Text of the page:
System Controller battery (BATTERY at SC/BAT/V_BAT has exceeded low warning) failure in T-series servers.

Yogesh Raheja

Yogesh working as a Consultant in Unix Engineering by profession. And he has multiple years experience in Solaris, Linux , AIX and Veritas Administration. He has been certified for SCSA9, SCSA10, SCNA10, VXVM, VCS, ITILv3. He is very much passionate about sharing his knowledge with others. Specialties: Expertize in Unix/Solaris Server, Linux (RHEL), AIX, Veritas Volume Manager, ZFS, Liveupgrades, Storage Migrations, Cluster deployment (VCS and HACMP) and administration and upgrade on Banking, Telecom, IT Infrastructure, and Hosting Services.

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5 Responses

  1. Gaurav says:

    good Article, It will help in daily routine for replacing battery on many Solaris boxes.

    we can also see output of failed battery in prtdiag -v also

  2. Yogesh Raheja says:

    Hi Gaurav, nopes you cant see the error in prtdiag. But you will be able to see the error messages in /var/adm/messages.

  3. Vinit garg says:

    Hi,here i have one confusion, After poweron the server when we execute uptime it shows 4631 days,Now my question is from where uptime command getting this info,Isn’t it getting this info from SC card & what exactly happened after reboot that it started showing correct time.Also if we are using NTP then we shouldn’t set time in server it will automatically will be in sync when OS will be up.Please explain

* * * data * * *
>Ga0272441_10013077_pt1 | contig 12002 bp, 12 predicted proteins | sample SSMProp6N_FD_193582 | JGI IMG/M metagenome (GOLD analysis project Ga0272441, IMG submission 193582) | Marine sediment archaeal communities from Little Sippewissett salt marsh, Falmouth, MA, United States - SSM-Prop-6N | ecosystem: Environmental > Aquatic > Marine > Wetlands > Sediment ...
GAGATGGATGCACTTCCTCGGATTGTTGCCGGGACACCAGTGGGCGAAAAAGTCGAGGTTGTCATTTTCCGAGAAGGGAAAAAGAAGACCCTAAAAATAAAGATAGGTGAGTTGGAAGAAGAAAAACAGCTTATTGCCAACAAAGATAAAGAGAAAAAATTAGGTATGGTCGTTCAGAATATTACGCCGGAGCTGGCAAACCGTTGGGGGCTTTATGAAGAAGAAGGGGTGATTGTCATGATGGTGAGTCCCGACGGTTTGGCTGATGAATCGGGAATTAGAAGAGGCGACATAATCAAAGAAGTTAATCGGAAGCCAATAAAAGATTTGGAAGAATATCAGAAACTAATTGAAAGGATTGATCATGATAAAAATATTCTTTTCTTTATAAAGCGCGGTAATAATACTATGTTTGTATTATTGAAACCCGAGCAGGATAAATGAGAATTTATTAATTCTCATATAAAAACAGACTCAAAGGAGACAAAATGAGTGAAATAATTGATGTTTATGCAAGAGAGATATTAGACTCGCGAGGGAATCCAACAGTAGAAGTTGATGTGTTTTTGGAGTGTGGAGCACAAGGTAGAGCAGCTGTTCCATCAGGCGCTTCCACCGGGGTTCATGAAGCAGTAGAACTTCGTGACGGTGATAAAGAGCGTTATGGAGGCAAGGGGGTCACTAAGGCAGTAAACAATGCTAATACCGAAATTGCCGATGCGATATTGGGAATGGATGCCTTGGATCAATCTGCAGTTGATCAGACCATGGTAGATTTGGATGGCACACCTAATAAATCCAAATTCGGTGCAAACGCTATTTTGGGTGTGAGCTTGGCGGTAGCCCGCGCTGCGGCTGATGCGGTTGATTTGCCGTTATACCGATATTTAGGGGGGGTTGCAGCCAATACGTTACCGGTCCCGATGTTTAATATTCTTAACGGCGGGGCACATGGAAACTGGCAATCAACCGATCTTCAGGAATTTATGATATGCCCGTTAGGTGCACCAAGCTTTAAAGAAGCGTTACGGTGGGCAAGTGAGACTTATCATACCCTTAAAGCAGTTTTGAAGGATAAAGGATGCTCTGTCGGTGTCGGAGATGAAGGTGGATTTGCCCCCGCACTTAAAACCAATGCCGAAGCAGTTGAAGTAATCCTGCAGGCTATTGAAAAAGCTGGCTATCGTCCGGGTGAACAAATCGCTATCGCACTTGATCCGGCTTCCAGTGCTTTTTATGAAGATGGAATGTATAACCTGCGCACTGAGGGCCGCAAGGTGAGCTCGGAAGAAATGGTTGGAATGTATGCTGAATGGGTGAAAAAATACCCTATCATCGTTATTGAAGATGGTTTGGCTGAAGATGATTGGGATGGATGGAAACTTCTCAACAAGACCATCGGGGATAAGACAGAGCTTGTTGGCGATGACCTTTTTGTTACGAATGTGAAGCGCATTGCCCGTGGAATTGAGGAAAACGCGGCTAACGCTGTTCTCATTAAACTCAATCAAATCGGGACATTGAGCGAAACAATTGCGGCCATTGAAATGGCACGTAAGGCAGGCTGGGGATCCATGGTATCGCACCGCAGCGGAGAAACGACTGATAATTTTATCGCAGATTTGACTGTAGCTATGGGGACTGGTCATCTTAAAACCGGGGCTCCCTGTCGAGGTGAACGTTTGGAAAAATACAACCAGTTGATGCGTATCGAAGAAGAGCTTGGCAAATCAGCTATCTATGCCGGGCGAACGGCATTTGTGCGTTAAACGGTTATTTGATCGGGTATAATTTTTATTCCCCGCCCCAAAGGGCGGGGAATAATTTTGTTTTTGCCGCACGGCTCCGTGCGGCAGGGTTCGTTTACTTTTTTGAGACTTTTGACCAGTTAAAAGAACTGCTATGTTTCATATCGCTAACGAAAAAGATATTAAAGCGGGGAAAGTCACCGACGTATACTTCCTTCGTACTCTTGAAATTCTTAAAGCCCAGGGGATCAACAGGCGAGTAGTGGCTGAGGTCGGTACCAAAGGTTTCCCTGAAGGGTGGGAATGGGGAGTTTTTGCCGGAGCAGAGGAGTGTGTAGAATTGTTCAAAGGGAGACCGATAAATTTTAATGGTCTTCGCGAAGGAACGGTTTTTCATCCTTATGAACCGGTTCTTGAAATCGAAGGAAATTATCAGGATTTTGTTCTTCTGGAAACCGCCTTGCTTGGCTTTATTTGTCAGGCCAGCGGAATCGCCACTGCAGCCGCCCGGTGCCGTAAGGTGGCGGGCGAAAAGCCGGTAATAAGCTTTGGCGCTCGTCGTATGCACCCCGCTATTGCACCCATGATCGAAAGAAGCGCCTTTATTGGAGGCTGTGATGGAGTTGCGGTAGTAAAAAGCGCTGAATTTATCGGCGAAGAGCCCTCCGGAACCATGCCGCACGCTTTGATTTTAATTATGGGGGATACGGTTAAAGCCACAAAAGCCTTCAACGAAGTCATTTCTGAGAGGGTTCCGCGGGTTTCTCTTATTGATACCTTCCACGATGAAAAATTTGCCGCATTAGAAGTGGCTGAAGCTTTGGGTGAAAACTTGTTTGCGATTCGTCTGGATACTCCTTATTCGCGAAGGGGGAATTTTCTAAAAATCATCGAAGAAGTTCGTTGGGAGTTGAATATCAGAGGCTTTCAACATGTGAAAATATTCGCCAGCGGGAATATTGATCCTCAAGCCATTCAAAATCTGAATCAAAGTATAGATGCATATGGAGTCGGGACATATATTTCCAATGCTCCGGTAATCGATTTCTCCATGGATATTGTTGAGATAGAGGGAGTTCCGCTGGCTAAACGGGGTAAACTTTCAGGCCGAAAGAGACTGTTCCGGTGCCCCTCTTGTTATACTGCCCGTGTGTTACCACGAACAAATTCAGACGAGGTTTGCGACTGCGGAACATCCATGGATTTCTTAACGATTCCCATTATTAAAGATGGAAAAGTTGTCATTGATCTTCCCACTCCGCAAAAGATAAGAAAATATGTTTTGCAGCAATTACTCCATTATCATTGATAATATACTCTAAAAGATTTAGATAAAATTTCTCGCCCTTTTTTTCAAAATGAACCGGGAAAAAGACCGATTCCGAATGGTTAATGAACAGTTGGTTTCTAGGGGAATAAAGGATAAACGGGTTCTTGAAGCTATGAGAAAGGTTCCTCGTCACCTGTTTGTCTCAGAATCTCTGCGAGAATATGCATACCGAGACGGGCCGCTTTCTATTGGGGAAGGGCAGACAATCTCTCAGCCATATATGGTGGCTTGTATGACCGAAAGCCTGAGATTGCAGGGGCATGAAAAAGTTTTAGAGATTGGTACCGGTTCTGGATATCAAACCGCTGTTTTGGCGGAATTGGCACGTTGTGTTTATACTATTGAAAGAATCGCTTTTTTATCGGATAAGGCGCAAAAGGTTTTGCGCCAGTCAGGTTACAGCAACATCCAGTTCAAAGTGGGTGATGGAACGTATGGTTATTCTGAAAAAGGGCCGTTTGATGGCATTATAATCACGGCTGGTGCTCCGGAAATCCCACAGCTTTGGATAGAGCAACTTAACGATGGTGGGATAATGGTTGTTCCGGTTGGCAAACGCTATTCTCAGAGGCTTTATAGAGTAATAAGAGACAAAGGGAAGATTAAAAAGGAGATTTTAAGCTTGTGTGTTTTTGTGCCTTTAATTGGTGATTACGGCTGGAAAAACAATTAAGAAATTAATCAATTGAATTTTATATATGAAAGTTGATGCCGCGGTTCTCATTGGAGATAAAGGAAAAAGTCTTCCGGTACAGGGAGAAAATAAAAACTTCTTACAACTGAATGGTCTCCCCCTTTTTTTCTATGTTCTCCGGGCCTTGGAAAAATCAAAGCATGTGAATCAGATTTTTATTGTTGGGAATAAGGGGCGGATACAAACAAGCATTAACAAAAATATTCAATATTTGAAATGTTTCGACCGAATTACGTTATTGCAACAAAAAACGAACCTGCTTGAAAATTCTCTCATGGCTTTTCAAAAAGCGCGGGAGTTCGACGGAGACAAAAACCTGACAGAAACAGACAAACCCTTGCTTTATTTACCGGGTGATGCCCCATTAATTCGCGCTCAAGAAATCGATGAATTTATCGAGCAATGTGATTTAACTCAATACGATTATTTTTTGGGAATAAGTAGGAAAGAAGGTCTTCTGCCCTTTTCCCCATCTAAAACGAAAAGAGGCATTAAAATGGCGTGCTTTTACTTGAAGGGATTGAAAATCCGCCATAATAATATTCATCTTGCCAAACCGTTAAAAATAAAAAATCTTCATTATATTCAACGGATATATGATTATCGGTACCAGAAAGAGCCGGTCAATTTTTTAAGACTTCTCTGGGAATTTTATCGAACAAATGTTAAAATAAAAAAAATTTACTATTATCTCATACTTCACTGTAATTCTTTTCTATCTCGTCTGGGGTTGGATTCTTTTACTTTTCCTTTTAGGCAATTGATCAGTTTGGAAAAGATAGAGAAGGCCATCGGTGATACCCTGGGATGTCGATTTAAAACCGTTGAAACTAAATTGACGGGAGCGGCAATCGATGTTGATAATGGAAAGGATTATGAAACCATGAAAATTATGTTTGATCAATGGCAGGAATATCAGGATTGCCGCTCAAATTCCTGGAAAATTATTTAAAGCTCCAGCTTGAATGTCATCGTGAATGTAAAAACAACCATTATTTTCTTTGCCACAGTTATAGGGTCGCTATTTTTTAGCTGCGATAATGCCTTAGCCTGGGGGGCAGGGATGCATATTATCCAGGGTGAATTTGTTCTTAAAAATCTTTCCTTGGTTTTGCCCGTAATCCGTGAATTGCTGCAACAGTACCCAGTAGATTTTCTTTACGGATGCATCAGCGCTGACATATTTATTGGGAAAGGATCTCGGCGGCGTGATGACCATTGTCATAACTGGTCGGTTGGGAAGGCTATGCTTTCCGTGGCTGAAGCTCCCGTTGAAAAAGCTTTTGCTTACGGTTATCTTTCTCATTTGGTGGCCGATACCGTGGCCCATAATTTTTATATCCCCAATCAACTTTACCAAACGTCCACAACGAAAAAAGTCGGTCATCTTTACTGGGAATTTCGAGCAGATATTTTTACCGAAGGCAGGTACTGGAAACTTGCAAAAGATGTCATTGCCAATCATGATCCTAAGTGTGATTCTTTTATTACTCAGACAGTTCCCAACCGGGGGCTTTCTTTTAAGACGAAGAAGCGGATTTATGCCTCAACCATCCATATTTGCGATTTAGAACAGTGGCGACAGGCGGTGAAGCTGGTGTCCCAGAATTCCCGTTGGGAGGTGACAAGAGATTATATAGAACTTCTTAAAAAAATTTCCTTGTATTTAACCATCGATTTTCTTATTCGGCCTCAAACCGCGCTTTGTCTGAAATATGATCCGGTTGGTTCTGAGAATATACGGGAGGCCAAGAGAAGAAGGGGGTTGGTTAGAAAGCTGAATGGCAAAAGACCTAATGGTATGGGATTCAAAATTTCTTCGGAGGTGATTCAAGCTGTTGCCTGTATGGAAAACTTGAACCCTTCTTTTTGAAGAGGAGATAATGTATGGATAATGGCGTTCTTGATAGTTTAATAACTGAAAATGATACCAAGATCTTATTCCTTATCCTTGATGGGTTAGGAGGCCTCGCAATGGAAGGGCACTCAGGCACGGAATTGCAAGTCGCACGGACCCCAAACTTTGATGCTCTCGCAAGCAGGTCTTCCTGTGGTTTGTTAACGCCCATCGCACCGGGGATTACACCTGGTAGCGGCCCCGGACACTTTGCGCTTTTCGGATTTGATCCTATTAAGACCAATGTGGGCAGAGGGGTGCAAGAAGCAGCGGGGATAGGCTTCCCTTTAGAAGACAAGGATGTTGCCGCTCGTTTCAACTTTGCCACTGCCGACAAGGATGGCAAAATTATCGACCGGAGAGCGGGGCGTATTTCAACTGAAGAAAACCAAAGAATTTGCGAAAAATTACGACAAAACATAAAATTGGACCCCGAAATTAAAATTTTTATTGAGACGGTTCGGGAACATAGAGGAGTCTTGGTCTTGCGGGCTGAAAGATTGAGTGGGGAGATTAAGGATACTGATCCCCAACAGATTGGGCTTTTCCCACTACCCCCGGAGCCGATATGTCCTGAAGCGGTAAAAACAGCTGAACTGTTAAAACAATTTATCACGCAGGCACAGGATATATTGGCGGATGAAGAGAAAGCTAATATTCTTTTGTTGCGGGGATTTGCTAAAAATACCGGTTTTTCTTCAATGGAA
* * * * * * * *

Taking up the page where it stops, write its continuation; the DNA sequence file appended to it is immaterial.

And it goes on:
4. Ramdev says:

    Hi Vinit, every machine , at motherboard level, will a hardware system clock supported by a battery.  

               Whenever we first install the machine ( i mean hardware), the system hardware clock will keep tickining-on as long as the supporting battery alive. And during the time ,  if there is an OS configured on that machine, OS uses the hardware clock time as OS time. And whenever  we  power-on / shutdown the system, the OS will log the time in the internal OS logs….. Uptime actually calculates the time by comparing the current time with the actual boot time ( logged inside the wtmpx). 

    >> when the network operating systems like windows/solaris/linux configured as ntp clients, during their boot they will pick up the ntp  time and will set their current time to ntp server time, instead of using hardware clock. 

  5. Vinit garg says:

    Ram still confused….:(:(
    Let’s take step by step,Suppose at 10pm I run poweroff -y ,Now as per Your saying OS will log the 10pm timing info in it’s wtmpx file .
    Suppose It took 1 hr to replace the battery & at 11pm I execute poweron -c then again as soon as OS will come up it will log the 11pm timing info in it’s wtmpx file So when we will run uptime then it must show it’s correct timing as wtmpx is now updated..

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